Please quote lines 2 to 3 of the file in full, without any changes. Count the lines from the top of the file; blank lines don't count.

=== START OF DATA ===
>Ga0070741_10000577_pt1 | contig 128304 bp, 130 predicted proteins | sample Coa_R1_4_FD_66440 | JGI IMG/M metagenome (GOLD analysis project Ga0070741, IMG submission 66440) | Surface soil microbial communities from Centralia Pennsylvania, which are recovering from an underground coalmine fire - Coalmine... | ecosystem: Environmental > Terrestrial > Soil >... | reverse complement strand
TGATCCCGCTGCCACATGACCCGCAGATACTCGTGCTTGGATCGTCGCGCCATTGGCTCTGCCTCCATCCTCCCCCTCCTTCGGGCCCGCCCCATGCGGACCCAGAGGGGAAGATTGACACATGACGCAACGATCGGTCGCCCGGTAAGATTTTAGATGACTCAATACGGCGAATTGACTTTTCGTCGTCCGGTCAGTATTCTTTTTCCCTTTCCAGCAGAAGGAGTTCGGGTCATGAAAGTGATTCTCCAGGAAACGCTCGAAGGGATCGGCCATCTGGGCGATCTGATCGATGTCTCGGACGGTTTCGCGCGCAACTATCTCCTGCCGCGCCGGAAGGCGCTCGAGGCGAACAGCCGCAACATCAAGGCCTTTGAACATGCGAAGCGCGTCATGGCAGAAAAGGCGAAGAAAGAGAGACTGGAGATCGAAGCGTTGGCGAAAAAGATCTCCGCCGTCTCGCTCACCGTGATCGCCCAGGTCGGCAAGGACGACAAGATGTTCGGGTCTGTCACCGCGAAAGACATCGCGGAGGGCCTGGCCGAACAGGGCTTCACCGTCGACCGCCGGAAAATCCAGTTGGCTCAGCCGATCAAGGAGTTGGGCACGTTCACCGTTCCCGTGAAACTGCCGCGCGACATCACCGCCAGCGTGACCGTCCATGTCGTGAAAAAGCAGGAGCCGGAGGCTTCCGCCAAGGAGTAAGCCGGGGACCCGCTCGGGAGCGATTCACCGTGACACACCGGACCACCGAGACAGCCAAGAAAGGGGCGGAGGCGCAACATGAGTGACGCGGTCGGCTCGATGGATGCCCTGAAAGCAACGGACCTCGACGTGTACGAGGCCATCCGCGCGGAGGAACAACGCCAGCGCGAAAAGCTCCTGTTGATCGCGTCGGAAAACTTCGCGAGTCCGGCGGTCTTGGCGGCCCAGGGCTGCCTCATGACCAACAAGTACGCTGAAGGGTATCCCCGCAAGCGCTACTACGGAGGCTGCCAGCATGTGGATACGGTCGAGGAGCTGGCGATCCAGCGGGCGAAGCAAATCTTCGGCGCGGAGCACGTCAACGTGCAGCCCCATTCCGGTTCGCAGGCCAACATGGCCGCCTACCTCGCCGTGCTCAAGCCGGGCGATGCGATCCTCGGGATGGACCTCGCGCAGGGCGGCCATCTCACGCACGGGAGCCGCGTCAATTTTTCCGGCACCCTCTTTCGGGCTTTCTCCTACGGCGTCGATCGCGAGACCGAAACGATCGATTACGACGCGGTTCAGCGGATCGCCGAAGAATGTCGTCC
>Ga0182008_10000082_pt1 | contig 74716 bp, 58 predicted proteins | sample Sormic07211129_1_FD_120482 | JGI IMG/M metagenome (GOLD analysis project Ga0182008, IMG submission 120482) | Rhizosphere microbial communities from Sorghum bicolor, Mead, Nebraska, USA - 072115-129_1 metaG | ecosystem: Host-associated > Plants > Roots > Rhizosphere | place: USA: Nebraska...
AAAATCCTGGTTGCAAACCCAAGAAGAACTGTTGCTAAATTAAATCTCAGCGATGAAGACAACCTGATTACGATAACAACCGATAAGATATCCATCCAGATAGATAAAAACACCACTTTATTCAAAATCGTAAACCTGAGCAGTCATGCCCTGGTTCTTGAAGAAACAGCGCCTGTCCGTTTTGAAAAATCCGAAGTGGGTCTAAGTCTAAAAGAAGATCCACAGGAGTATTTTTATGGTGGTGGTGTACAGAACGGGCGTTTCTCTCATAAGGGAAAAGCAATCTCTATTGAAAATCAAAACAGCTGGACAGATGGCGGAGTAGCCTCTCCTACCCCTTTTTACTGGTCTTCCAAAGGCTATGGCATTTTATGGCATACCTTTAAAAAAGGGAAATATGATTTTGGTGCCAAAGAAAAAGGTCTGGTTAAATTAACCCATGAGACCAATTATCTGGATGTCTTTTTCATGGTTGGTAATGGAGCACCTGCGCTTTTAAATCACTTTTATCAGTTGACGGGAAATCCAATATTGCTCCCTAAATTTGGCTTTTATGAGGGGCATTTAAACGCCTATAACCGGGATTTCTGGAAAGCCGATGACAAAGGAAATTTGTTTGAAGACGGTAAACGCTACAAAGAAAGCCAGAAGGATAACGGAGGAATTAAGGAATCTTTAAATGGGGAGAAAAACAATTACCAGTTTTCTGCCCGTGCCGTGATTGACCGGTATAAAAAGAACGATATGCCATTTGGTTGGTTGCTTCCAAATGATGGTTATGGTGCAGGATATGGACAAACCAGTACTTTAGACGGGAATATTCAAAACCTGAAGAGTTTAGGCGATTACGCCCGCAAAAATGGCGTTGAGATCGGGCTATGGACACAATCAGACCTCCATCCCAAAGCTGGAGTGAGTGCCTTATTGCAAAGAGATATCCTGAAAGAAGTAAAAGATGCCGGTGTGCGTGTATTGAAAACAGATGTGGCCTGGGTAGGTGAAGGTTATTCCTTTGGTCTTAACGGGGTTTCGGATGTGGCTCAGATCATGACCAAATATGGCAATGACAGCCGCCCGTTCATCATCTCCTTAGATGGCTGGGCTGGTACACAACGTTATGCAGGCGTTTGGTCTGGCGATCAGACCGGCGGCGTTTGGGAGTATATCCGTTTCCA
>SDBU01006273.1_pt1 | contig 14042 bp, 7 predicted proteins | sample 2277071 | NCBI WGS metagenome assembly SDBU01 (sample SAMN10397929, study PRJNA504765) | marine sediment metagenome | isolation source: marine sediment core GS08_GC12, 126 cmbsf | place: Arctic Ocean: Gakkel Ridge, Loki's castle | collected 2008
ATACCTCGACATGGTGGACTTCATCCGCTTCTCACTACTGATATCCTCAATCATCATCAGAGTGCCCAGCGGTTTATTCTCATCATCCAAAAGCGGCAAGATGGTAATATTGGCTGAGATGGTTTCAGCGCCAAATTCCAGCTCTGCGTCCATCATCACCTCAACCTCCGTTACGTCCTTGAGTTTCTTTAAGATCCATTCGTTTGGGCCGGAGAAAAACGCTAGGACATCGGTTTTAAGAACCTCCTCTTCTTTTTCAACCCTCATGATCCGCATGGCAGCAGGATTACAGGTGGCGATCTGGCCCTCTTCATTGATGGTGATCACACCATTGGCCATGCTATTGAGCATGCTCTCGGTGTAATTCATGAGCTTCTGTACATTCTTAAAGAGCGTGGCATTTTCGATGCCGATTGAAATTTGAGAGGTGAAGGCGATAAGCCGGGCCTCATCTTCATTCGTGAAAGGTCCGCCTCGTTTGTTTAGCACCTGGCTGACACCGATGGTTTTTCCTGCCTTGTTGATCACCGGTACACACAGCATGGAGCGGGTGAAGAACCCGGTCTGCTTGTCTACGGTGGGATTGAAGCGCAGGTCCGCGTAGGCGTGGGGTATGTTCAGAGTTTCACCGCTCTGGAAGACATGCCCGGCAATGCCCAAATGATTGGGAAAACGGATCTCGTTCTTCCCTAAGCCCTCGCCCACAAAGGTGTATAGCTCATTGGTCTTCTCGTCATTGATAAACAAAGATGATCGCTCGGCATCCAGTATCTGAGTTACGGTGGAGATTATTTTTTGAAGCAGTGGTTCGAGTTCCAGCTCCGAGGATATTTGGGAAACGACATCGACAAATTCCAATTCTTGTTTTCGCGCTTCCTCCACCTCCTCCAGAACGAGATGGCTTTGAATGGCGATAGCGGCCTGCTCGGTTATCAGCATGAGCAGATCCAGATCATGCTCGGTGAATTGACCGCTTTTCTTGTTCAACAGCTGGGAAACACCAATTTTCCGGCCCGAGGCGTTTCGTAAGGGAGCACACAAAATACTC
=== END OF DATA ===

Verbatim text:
TGATCCCGCTGCCACATGACCCGCAGATACTCGTGCTTGGATCGTCGCGCCATTGGCTCTGCCTCCATCCTCCCCCTCCTTCGGGCCCGCCCCATGCGGACCCAGAGGGGAAGATTGACACATGACGCAACGATCGGTCGCCCGGTAAGATTTTAGATGACTCAATACGGCGAATTGACTTTTCGTCGTCCGGTCAGTATTCTTTTTCCCTTTCCAGCAGAAGGAGTTCGGGTCATGAAAGTGATTCTCCAGGAAACGCTCGAAGGGATCGGCCATCTGGGCGATCTGATCGATGTCTCGGACGGTTTCGCGCGCAACTATCTCCTGCCGCGCCGGAAGGCGCTCGAGGCGAACAGCCGCAACATCAAGGCCTTTGAACATGCGAAGCGCGTCATGGCAGAAAAGGCGAAGAAAGAGAGACTGGAGATCGAAGCGTTGGCGAAAAAGATCTCCGCCGTCTCGCTCACCGTGATCGCCCAGGTCGGCAAGGACGACAAGATGTTCGGGTCTGTCACCGCGAAAGACATCGCGGAGGGCCTGGCCGAACAGGGCTTCACCGTCGACCGCCGGAAAATCCAGTTGGCTCAGCCGATCAAGGAGTTGGGCACGTTCACCGTTCCCGTGAAACTGCCGCGCGACATCACCGCCAGCGTGACCGTCCATGTCGTGAAAAAGCAGGAGCCGGAGGCTTCCGCCAAGGAGTAAGCCGGGGACCCGCTCGGGAGCGATTCACCGTGACACACCGGACCACCGAGACAGCCAAGAAAGGGGCGGAGGCGCAACATGAGTGACGCGGTCGGCTCGATGGATGCCCTGAAAGCAACGGACCTCGACGTGTACGAGGCCATCCGCGCGGAGGAACAACGCCAGCGCGAAAAGCTCCTGTTGATCGCGTCGGAAAACTTCGCGAGTCCGGCGGTCTTGGCGGCCCAGGGCTGCCTCATGACCAACAAGTACGCTGAAGGGTATCCCCGCAAGCGCTACTACGGAGGCTGCCAGCATGTGGATACGGTCGAGGAGCTGGCGATCCAGCGGGCGAAGCAAATCTTCGGCGCGGAGCACGTCAACGTGCAGCCCCATTCCGGTTCGCAGGCCAACATGGCCGCCTACCTCGCCGTGCTCAAGCCGGGCGATGCGATCCTCGGGATGGACCTCGCGCAGGGCGGCCATCTCACGCACGGGAGCCGCGTCAATTTTTCCGGCACCCTCTTTCGGGCTTTCTCCTACGGCGTCGATCGCGAGACCGAAACGATCGATTACGACGCGGTTCAGCGGATCGCCGAAGAATGTCGTCC
>Ga0182008_10000082_pt1 | contig 74716 bp, 58 predicted proteins | sample Sormic07211129_1_FD_120482 | JGI IMG/M metagenome (GOLD analysis project Ga0182008, IMG submission 120482) | Rhizosphere microbial communities from Sorghum bicolor, Mead, Nebraska, USA - 072115-129_1 metaG | ecosystem: Host-associated > Plants > Roots > Rhizosphere | place: USA: Nebraska...